In 2014, nearly 35% of the average company’s workforce was contingent or contract-based and this percentage will grow to 45% by 2017, according to the 2015-2016 State of Contingent Workforce Management report by Ardent Partners.
Without doubt, more people are taking up work on a project or contract basis than ever before, as traditional full-time work is no longer seen as the only option anymore. The number of contingent workers, whether independent contractors, statement-of-work-based labor, or freelancers who provide services to corporations, is growing exponentially even as the world is debating the merits and demerits of some of these classifications. Some of these independent contractors bring in niche skills which ensure that they enjoy multiple engagements and earn much more than they would have earned in a regular employment relationship, with the bonus of being able to enjoy greater work-life balance.
These contractors also have the flexibility to choose or reject a given assignment. This indirectly puts pressure on the companies to put processes in place to easily engage and retain these independent contractors as their availability is finite, while their skills are highly valued. The Harvard Business Review says that the number of contingent workers providing professional services to corporations has been growing at nearly three times the rate of overall employment over the past five years.
Even as businesses are looking to increase the agility and flexibility in staffing their teams and managing their businesses, these independent contractors are stepping in to offer much-needed skills, for the time required, at rates which far surpass those of any full-time workers. Businesses are willing to accept such pay rates as they see the engagement as temporary and the skills offered as essential to their business growth and success in an uncertain business environment. Accessing the needed skills without investing in training and development is also an additional irresistible advantage offered by skilled independent workers.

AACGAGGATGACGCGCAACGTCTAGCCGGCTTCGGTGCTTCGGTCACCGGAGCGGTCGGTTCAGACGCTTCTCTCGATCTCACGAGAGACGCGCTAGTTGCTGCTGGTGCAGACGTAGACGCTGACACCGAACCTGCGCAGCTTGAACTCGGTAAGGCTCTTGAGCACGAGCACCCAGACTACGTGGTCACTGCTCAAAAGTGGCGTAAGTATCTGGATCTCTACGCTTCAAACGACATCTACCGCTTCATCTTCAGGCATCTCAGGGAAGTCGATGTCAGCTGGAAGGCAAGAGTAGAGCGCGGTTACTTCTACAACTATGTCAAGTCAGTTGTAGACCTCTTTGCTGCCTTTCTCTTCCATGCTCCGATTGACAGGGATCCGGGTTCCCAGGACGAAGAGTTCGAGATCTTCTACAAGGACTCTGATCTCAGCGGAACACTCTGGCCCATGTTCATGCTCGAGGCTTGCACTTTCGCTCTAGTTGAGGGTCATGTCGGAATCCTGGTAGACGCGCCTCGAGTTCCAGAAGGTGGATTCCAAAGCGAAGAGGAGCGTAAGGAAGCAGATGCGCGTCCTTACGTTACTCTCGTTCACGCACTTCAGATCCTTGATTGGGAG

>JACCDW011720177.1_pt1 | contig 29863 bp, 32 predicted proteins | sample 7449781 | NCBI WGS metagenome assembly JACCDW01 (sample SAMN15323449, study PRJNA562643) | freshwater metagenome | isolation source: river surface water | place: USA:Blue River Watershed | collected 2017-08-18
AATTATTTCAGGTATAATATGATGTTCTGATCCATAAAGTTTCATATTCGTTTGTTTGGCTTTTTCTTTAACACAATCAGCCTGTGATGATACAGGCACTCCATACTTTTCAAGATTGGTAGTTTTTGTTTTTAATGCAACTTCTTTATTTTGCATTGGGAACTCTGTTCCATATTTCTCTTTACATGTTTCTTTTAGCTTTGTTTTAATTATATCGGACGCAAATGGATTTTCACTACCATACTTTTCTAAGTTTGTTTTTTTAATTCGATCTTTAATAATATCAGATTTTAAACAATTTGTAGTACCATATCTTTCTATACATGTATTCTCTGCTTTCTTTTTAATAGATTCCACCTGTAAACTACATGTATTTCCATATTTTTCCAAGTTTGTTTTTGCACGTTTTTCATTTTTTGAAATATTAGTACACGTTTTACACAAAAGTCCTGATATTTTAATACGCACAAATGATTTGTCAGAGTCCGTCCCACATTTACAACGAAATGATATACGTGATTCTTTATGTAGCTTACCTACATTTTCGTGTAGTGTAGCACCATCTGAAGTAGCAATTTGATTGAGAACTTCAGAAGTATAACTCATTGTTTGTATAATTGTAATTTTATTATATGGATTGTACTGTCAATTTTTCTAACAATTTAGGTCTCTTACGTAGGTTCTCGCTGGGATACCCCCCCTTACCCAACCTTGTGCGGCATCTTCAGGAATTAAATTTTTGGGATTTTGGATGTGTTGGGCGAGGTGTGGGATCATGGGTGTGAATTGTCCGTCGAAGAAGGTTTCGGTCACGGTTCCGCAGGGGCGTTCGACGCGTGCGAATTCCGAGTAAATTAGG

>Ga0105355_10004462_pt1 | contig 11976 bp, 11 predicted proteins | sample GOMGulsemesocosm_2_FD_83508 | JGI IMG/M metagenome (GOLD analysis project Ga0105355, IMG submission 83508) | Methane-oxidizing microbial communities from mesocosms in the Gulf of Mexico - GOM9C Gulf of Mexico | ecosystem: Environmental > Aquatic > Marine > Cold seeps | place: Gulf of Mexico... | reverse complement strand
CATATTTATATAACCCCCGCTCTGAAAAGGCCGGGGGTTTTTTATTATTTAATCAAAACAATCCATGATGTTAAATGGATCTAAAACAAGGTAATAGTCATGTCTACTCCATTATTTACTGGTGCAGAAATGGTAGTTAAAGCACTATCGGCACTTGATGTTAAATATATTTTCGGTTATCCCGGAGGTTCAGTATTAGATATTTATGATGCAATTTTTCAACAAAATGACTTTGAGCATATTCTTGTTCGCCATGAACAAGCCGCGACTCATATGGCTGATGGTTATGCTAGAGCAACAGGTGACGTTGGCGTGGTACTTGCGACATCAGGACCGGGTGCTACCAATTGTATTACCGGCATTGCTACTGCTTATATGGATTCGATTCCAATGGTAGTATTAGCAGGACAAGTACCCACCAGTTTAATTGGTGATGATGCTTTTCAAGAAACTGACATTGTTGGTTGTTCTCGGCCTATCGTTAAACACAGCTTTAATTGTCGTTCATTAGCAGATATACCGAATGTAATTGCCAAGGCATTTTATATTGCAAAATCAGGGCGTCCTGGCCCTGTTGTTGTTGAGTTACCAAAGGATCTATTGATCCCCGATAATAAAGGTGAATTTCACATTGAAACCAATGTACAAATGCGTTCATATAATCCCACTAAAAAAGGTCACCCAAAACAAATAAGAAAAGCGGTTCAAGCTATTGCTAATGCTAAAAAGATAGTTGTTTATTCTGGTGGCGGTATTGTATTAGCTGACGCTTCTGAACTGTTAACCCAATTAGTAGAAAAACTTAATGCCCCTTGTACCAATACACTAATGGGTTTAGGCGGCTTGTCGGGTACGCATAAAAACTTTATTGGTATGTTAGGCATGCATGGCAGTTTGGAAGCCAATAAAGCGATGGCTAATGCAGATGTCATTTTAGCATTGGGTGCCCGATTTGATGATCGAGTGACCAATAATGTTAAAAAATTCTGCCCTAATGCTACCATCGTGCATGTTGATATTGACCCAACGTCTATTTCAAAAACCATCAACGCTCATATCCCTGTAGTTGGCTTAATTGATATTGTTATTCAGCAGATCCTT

Hiring Independent Contractors:
As the demand for these professionals goes up, their ability to pick and choose engagements will also increase. This would require a business to invest some thought into staying attractive to these workers.
There are ways and means by which this objective may be achieved by businesses that wish to retain the same independent contractor’s services, again at some time in the future. Payment forms only a part of this consideration, as the independent contractors value intangible things like the treatment given to them at the workplace, the recognition and respect they get for their contributions, their ability to control the pace of their work and the sense of autonomy afforded to them at the workplace. They would expect to be treated with courtesy at the workplace and have a smooth experience with support services. Savvy businesses offer other valuable benefits like enrolling them to an alumni network which serves to keep them in the loop on new opportunities.
The task of companies does not end with attracting independent workers. They will also need to ensure that their classification of the workers as independent contractors does not attract penalties for non-compliance with the regulatory requirements in independent contractor classification à la Uber and Fedex who are fighting these regulations and Homejoy, which closed down its operations citing legal liabilities over misclassification.
Independent Contractor Classification:
An employee-employer relationship is governed by many regulatory bodies at the federal, state and often local levels, with the employer being held responsible in myriad ways for the workers. With independent contractors, this control passes to the workers, who are expected to pay their own taxes and levies like workers’ compensation insurance. In any case, independent contractor classification cannot be taken lightly or determined easily, without an eye to the regulatory requirements.
The 1099 classification methods of companies like Uber do not need to frighten away the users of 1099 independent contractors, who bring immense value in the form of hard-to-find skills. A business needs to make sure that its independent contractor is truly independent, and in business for oneself and working on multiple projects for multiple employers; none of whom employ them. If the criteria for independent contractor classification fail, a business need not lose the worker and can always engage the person through an intermediary, one whose payroll the person is shown.
Remember that the stringent regulatory requirements are put in place to ensure that it is not being used as a way to exploit the workers or evade taxes and workers’ compensation insurance and other benefits payable.
Do you look at the engagement of independent contractors as an avoidable risk? Please comment and let us know what you think of this category of workers. If you need expert advice in this regard or wish for a technology which can walk you through the classification process, please contact us to speak with our subject matter experts.
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